I’ve noticed a little problem from time to time in various applications. Just recently I’ve had issues with my Internet connection and Firefox decided to automatically switch to offline browsing mode. I’ve never actually used the offline browsing mode before on Firefox so when I tried to visit an address on my local development machine I was greeted with the following error message:
<img class="aligncenter" title="Firefox offline error" src="/images/0904/offline.png" alt=\"" width="540" height="255" />
An offline mode notice – looks clear enough. Now, I was just trying to access a local address so I knew the page should have worked – but that’s not the problem. The issue here is that while the message is clear and tells me that to proceed I need to put the browser into online mode, it doesn’t tell me how.
Ok, so Firefox doesn’t have that many controls and options, so on a quick look around I found it under the ‘File’ menu, but the thing is, I shouldn’t have to look around. A simple addition to the message like: “Place the browser in online mode (under the File menu) and try again.” would have told me exactly how to do it.
And if they wanted to be really good they could have placed a button to go to online mode right there on this notice next to “Try Again”.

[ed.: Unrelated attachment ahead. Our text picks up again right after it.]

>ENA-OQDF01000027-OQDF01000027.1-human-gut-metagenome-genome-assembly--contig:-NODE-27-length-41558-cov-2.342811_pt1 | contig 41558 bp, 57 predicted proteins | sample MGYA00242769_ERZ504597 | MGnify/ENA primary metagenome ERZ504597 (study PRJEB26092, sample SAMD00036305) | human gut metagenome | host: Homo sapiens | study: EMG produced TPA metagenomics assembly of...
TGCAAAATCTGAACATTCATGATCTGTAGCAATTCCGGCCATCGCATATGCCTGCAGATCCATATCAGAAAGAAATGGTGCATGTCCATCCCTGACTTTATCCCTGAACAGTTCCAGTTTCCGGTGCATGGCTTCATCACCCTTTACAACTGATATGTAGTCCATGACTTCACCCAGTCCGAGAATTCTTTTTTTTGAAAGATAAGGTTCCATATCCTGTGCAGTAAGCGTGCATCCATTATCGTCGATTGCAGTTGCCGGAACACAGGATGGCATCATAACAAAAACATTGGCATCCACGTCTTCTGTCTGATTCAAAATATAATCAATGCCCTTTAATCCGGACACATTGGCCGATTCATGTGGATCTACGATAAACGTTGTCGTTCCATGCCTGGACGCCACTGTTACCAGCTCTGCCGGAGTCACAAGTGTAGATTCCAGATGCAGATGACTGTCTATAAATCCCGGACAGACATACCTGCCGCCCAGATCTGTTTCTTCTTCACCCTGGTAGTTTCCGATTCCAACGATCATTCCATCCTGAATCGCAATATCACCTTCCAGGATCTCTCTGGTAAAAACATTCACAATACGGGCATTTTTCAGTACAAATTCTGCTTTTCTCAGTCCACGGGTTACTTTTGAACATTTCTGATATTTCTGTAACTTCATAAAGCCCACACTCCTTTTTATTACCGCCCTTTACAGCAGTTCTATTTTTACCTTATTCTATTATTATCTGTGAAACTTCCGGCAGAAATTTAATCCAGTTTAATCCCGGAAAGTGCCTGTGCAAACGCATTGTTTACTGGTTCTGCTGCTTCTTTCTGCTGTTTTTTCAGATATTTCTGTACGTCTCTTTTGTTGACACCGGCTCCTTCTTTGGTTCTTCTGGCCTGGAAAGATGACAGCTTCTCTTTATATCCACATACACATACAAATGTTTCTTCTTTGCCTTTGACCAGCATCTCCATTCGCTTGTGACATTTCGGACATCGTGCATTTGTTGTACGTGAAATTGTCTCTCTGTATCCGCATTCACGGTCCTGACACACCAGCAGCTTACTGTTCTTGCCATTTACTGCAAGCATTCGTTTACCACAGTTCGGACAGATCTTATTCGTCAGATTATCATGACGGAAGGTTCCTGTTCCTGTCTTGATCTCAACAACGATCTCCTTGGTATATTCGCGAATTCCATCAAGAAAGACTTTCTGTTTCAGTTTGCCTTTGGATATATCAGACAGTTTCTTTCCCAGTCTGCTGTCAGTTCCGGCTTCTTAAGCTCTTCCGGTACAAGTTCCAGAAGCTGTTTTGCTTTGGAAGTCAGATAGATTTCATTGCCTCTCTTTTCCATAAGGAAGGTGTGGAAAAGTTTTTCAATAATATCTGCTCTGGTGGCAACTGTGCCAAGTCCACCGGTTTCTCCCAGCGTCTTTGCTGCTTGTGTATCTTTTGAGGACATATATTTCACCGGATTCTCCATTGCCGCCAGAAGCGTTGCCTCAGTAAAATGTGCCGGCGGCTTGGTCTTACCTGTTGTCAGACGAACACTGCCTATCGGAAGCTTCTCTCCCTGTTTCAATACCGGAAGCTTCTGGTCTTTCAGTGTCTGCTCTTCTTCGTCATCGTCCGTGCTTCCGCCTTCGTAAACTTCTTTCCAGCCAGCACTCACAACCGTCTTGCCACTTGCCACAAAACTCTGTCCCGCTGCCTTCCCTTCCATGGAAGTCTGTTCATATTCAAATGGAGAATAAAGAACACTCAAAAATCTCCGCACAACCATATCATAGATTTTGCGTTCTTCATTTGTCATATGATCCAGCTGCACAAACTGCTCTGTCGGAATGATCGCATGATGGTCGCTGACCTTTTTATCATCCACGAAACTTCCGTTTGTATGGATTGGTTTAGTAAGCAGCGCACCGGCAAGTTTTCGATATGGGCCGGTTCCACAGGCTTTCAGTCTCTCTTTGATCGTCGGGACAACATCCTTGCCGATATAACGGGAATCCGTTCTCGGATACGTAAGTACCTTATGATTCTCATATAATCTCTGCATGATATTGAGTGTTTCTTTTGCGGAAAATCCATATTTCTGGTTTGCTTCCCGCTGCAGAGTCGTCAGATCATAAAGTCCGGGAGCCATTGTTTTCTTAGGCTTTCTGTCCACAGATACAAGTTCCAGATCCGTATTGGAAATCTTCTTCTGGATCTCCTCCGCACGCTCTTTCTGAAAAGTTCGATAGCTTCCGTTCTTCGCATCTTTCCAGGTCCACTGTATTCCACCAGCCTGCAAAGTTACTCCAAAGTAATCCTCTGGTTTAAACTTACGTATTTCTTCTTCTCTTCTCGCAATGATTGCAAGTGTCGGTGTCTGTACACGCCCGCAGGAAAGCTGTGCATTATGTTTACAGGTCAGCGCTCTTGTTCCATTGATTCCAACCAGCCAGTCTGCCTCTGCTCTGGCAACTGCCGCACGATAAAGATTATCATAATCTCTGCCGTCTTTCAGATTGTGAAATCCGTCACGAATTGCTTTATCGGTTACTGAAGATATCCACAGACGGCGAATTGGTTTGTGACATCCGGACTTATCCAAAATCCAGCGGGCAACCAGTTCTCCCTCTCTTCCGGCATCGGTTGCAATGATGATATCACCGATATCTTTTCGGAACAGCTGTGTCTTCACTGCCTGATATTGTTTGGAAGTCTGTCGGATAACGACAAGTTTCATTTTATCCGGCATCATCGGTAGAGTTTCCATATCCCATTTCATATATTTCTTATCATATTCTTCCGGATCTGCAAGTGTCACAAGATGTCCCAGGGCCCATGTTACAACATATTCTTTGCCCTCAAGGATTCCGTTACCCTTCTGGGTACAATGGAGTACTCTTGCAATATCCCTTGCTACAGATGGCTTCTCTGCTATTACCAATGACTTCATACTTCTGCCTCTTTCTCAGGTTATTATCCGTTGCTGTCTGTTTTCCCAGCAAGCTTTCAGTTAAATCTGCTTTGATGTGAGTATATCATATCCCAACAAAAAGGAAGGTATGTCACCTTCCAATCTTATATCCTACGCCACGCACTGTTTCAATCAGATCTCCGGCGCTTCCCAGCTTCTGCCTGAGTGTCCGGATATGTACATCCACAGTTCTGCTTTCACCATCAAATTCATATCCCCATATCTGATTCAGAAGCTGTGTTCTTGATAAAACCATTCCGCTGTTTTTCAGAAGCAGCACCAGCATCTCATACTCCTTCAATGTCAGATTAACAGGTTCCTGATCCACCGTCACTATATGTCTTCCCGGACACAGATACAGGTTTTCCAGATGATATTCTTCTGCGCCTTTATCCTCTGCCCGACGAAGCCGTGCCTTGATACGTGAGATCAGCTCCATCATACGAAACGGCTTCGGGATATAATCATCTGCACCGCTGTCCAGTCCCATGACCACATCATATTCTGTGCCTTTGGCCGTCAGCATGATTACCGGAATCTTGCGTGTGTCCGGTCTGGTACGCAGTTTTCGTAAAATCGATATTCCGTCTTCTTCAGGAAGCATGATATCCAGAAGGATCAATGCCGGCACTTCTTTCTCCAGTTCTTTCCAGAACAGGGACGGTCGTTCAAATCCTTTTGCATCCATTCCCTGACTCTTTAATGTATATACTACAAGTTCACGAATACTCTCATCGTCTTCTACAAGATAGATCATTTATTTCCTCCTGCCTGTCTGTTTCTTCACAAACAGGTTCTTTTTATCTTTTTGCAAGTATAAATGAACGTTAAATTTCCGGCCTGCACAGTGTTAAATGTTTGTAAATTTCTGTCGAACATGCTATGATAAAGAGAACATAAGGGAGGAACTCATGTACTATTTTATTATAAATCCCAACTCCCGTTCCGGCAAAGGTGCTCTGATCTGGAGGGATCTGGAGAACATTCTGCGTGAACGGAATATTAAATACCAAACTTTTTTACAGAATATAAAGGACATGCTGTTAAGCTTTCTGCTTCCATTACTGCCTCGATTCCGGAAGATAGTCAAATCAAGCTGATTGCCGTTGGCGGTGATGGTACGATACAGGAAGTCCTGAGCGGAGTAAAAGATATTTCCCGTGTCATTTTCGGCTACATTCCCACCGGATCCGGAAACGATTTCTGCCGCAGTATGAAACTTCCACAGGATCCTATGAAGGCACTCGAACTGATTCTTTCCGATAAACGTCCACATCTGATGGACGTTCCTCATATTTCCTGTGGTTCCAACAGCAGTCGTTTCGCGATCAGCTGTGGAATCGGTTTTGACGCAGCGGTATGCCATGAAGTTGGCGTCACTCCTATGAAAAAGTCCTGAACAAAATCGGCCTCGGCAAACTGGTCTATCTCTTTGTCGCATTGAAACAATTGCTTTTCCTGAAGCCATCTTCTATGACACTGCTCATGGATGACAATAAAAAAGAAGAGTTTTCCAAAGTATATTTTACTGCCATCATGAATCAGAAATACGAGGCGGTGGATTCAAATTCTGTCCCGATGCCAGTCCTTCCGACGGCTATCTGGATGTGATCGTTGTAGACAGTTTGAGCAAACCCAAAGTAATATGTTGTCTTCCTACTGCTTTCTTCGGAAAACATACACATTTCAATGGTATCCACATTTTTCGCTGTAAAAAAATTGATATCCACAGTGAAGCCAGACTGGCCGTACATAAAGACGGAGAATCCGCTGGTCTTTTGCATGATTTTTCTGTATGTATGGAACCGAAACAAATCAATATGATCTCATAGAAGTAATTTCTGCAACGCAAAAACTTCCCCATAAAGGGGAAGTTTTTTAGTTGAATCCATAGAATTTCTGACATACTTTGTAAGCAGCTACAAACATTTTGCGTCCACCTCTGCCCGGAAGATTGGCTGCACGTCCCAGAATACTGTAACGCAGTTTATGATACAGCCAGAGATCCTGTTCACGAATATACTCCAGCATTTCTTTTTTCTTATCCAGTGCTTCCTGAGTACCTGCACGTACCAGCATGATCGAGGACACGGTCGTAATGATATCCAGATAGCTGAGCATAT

Here’s another example, this is from a preference pane in the Vuze torrent client:
<img class="aligncenter" title="Vuze preferences" src="/images/0904/vuze.png" alt=\"" width="540" height="66" />
The app lets you choose a “mode” when you first launch it: beginner, intermediate or advanced. Choosing anything less than advanced blocks out some of the options in the application preferences, so you are greeted with messages like the one above, which informs me about the situation but doesn’t tell me anything about how to go about changing it.
The user is then left informed but lost at the same time. The best solution would be to place the control in question right under the notice so you can do something about it right away. If you can’t be bothered to do that at least a few words to direct the user towards the place where the setting in question can be changed, so if they do want to change it they can go directly to the right place.
UPDATE (2009.05.03): The latest release of Firefox (3.5 beta 4) features some new text which does exactly what I’ve talked about above. Hurray!